A Day in Infamy

78 years later and we still remember that morning when a surprise attack of Japanese aircraft bombed Pearl Harbor and effectively pushed the United States into WWII as an allied power. Many men lost their lives that day and hundreds of thousands more would perish in the years to come. We remember today, not in anger but to learn the lessons of our past and avoid making the same mistakes in our future.

The Back Country Airports

There are some real hidden treasures in the world and it takes a bit of an adventure to find them. On a recent trip to Washington for Thanksgiving, I was fortunate enough to be on one such adventure. Flying in a Cessna 185 and with the Nikon Z50 in my lap, I headed to a backcountry airstrip flying over some amazing country of Eastern Washington and Northern Idaho. The destination was Magee Strip, a small airstrip which today is used for hunters and fisherman. For us, it was just a fun outing.

Aluminum Looks Best Bright and Shiny

There are many ways to make the aluminum on aircraft to pop in a photograph. Pretty much anytime light hits bare metal it makes the metal turn a different color. The shadows and highlights can define every edge of a plane. With bare metal one of the amazing ways to show off the surface is too use a strong highlight in the background. It’s one of the times that a bright white background actually works well.

Image Captured with Nikon D5, 24-70 AF-S, on Lexar UDMA Digital Film

Beauty in the Crop Sprayers

Crop sprayers have their own beauty to them but they often get overlooked. Granted some beautiful light and great clouds never hurt to have but the lines of the planes are just as good either way. Each aircraft has its own story and the lines on each plane help to tell that story. With all photographs the background and foreground are important. With a crop sprayer having the plane parked on the grass makes for a stronger composition then if it was parked on the concrete.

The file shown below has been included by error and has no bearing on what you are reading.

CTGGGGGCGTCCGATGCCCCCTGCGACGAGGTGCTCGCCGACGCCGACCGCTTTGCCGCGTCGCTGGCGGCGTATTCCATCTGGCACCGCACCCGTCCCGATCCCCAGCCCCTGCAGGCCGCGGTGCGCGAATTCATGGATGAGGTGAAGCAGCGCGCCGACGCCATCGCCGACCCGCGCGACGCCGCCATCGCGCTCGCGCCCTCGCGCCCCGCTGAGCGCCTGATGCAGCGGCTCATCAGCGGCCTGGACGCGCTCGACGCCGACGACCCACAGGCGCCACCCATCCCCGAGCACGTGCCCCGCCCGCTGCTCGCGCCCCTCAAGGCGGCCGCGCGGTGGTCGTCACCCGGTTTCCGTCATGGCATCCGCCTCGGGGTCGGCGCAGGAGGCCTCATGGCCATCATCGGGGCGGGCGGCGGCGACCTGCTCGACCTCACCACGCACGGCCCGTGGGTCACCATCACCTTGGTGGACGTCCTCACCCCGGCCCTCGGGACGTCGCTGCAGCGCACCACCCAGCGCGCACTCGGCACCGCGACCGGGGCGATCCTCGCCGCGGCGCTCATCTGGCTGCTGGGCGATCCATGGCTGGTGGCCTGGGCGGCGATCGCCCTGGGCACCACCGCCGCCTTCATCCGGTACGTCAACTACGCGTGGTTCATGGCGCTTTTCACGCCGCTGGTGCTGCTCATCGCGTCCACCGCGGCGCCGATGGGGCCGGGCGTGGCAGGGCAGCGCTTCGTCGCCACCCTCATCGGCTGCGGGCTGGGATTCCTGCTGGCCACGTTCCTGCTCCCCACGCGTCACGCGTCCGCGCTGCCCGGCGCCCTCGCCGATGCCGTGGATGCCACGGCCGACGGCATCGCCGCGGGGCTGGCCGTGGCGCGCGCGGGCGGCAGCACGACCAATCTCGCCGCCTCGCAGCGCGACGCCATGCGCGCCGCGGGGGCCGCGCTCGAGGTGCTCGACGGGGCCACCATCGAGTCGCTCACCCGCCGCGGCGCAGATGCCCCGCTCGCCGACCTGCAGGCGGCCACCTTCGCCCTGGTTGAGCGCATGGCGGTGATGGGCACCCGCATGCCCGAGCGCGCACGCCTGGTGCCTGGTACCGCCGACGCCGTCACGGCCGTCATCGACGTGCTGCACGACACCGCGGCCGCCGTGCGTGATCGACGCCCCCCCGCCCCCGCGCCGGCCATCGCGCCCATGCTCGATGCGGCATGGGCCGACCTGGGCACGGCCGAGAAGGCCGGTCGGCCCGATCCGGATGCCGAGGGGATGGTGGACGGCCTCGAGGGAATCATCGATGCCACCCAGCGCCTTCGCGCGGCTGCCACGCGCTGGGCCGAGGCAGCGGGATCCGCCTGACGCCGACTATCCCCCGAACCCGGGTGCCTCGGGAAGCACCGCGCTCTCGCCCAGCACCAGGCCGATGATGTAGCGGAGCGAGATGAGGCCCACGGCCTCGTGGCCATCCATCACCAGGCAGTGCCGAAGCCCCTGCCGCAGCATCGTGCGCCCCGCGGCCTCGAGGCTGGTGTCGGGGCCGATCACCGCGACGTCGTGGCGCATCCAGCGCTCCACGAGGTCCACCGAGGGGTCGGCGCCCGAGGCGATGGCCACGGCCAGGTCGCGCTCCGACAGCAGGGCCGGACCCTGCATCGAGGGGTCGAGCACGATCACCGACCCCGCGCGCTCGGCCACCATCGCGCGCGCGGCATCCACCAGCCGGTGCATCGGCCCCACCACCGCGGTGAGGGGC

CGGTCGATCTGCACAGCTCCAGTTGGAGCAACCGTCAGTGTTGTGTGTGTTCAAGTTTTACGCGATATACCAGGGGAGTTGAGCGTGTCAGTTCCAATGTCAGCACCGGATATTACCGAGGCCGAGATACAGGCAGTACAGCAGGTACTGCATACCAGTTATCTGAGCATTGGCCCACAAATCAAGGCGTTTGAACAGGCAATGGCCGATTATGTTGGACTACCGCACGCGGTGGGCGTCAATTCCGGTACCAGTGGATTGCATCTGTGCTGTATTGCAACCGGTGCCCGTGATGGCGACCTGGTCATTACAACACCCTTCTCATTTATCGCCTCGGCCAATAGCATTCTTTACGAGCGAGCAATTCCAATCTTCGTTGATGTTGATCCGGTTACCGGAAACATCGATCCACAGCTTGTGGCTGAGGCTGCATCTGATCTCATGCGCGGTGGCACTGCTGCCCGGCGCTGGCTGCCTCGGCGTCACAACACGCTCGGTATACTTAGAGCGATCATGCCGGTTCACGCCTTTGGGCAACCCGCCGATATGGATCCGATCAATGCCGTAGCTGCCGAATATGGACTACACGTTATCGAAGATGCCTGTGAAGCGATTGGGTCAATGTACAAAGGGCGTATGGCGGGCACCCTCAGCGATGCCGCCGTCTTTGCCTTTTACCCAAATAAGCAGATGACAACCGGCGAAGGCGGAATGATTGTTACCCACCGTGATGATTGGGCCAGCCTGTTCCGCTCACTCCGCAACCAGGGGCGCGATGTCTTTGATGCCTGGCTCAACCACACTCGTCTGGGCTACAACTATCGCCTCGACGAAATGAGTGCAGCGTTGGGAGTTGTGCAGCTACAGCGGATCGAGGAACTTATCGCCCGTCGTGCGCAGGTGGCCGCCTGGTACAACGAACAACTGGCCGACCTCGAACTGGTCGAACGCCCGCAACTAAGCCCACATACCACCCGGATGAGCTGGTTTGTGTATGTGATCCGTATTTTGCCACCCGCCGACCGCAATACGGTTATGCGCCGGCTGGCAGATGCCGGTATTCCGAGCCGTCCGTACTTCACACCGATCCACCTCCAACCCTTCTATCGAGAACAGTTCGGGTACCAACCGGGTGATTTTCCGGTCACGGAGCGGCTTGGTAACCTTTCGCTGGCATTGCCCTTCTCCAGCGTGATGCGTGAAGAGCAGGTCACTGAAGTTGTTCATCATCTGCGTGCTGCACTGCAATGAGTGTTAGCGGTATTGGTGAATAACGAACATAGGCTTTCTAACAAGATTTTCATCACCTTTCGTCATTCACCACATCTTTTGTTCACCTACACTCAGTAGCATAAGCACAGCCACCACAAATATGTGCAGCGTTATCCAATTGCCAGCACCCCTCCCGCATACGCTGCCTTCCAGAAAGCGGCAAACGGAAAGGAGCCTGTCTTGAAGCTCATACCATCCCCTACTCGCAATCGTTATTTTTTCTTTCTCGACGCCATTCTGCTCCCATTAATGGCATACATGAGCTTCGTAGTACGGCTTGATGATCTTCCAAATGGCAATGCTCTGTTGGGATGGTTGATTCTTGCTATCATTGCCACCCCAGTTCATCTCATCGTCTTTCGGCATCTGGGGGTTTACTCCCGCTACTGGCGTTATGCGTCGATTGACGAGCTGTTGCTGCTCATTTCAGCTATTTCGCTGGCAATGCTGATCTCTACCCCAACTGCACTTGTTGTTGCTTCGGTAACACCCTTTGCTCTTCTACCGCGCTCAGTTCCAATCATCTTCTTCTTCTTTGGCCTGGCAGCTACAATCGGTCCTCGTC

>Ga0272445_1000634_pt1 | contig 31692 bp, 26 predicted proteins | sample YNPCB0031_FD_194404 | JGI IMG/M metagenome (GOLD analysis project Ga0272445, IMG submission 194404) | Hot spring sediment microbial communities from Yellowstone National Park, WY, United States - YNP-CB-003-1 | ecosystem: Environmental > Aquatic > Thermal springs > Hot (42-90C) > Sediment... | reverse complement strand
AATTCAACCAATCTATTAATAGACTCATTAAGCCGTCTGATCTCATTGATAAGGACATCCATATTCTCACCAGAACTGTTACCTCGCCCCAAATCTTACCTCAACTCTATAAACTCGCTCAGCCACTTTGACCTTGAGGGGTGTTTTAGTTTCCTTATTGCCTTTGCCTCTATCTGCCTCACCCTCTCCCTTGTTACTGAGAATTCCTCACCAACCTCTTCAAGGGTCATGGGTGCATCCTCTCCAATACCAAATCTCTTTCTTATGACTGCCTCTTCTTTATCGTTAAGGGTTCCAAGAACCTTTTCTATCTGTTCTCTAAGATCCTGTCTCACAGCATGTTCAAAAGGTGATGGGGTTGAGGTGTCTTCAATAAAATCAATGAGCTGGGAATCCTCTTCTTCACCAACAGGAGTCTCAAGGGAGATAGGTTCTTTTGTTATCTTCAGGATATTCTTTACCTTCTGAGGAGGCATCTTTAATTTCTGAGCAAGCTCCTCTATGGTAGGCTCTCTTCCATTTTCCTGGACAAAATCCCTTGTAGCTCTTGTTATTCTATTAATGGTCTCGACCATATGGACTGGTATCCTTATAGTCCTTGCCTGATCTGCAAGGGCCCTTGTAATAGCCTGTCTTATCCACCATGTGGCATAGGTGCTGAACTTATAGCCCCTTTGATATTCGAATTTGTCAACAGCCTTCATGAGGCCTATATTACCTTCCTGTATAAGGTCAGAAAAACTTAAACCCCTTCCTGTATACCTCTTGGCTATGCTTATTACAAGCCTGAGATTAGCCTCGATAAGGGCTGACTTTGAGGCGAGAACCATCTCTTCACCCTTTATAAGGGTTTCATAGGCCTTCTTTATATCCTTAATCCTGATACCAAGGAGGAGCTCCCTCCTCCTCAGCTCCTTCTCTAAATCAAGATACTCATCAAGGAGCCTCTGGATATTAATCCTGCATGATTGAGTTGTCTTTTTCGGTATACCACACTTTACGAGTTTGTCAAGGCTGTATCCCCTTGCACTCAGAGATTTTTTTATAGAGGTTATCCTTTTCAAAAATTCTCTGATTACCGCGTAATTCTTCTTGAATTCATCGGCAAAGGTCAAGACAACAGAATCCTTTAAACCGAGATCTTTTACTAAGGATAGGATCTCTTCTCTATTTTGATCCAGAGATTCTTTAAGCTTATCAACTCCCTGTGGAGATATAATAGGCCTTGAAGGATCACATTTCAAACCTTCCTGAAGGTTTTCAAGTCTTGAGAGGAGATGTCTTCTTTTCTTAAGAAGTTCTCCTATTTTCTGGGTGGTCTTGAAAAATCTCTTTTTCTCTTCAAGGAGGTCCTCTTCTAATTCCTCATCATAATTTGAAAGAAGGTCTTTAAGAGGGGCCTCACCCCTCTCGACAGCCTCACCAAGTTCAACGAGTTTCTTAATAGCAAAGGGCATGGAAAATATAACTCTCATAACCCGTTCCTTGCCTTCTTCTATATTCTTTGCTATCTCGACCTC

Images captured with Nikon D5, 24-70 AF-S, on Lexar UDMA Digital Film

Fast and Furious

The Hawker Sea Fury was developed too late to see combat in WWII but it saw plenty of action in the decades afterward. Powered by the Bristol Centaurus 18 Cylinder Radial Engine, the Sea Fury was an impressive fighter. With a maximum speed of 460 mph it could easily keep up with the other fighters of its day. Today you can see it flying around the pylons at the Reno Air Races.

It Pays to Get Up Early

This has been one weird weather year! Every time someone thinks they have it figured out something changes. We went from a cold winter to a cold and wet spring, to a blast of heat followed by a wet summer and now in August, the temps at night have been barely above 50. Only in Montana does it seem to change this much. I know everyone says that about where they live but it sure feels that way this year in the Rockies. The one major benefit of this unique summer is how it has affected the atmosphere. Thunderstorms during sunset and ground fog in the mornings. Over the last few years, I have been going to the Three Forks Flyin and this was the first year where there was ground fog at the beginning of August at sunrise. It was pretty darn cool!

Images captured with Nikon D5, 24-70 AF-S, on Lexar UDMA Digital Film 

Montana Gems